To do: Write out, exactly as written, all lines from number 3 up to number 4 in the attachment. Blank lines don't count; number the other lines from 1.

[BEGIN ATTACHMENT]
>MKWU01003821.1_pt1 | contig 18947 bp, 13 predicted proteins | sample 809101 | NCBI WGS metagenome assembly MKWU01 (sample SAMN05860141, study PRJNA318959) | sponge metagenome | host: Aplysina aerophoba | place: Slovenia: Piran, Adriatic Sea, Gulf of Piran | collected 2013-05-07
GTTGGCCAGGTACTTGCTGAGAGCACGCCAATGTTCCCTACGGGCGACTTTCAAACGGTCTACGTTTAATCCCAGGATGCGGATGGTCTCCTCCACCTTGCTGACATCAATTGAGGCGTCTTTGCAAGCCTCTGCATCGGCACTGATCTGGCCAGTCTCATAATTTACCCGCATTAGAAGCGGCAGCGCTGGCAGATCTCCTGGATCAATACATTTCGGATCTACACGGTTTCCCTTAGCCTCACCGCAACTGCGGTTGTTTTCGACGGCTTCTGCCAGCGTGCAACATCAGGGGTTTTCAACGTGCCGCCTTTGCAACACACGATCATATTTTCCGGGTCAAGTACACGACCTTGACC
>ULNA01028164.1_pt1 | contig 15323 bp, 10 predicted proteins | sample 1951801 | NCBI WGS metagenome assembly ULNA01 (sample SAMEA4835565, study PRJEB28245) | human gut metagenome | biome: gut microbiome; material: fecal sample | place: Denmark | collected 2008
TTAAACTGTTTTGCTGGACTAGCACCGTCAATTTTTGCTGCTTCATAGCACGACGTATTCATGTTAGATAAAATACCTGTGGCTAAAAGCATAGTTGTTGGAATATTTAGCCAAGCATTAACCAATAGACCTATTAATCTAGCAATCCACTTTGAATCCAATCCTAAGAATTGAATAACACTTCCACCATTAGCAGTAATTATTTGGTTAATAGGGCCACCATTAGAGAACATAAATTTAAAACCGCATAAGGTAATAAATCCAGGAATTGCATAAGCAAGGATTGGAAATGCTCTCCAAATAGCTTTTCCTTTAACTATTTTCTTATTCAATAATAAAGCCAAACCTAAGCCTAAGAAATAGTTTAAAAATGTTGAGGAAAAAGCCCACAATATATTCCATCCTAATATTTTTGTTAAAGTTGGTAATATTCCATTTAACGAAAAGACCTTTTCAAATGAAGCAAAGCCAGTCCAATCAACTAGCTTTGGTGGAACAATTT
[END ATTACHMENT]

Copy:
>ULNA01028164.1_pt1 | contig 15323 bp, 10 predicted proteins | sample 1951801 | NCBI WGS metagenome assembly ULNA01 (sample SAMEA4835565, study PRJEB28245) | human gut metagenome | biome: gut microbiome; material: fecal sample | place: Denmark | collected 2008
TTAAACTGTTTTGCTGGACTAGCACCGTCAATTTTTGCTGCTTCATAGCACGACGTATTCATGTTAGATAAAATACCTGTGGCTAAAAGCATAGTTGTTGGAATATTTAGCCAAGCATTAACCAATAGACCTATTAATCTAGCAATCCACTTTGAATCCAATCCTAAGAATTGAATAACACTTCCACCATTAGCAGTAATTATTTGGTTAATAGGGCCACCATTAGAGAACATAAATTTAAAACCGCATAAGGTAATAAATCCAGGAATTGCATAAGCAAGGATTGGAAATGCTCTCCAAATAGCTTTTCCTTTAACTATTTTCTTATTCAATAATAAAGCCAAACCTAAGCCTAAGAAATAGTTTAAAAATGTTGAGGAAAAAGCCCACAATATATTCCATCCTAATATTTTTGTTAAAGTTGGTAATATTCCATTTAACGAAAAGACCTTTTCAAATGAAGCAAAGCCAGTCCAATCAACTAGCTTTGGTGGAACAATTT